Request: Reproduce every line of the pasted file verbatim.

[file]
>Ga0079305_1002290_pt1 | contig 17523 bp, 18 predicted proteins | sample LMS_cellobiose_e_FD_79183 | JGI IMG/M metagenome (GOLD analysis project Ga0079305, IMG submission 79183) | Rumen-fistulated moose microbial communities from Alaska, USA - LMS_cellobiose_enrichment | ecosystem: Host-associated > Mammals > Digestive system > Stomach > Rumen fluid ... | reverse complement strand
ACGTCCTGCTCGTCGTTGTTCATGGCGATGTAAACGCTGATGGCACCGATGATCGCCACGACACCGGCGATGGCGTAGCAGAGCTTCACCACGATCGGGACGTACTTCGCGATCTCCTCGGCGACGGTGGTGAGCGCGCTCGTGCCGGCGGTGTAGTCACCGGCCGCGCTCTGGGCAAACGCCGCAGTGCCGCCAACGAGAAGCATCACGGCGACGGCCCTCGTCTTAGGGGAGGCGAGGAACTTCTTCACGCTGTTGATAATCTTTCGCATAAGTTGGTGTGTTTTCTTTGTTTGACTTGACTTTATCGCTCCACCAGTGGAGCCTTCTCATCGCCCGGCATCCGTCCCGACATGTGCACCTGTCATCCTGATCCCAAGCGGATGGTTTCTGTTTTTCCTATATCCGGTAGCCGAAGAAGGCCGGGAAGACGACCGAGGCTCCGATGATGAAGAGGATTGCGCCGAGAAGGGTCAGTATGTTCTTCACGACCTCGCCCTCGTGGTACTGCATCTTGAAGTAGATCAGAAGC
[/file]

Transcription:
>Ga0079305_1002290_pt1 | contig 17523 bp, 18 predicted proteins | sample LMS_cellobiose_e_FD_79183 | JGI IMG/M metagenome (GOLD analysis project Ga0079305, IMG submission 79183) | Rumen-fistulated moose microbial communities from Alaska, USA - LMS_cellobiose_enrichment | ecosystem: Host-associated > Mammals > Digestive system > Stomach > Rumen fluid ... | reverse complement strand
ACGTCCTGCTCGTCGTTGTTCATGGCGATGTAAACGCTGATGGCACCGATGATCGCCACGACACCGGCGATGGCGTAGCAGAGCTTCACCACGATCGGGACGTACTTCGCGATCTCCTCGGCGACGGTGGTGAGCGCGCTCGTGCCGGCGGTGTAGTCACCGGCCGCGCTCTGGGCAAACGCCGCAGTGCCGCCAACGAGAAGCATCACGGCGACGGCCCTCGTCTTAGGGGAGGCGAGGAACTTCTTCACGCTGTTGATAATCTTTCGCATAAGTTGGTGTGTTTTCTTTGTTTGACTTGACTTTATCGCTCCACCAGTGGAGCCTTCTCATCGCCCGGCATCCGTCCCGACATGTGCACCTGTCATCCTGATCCCAAGCGGATGGTTTCTGTTTTTCCTATATCCGGTAGCCGAAGAAGGCCGGGAAGACGACCGAGGCTCCGATGATGAAGAGGATTGCGCCGAGAAGGGTCAGTATGTTCTTCACGACCTCGCCCTCGTGGTACTGCATCTTGAAGTAGATCAGAAGC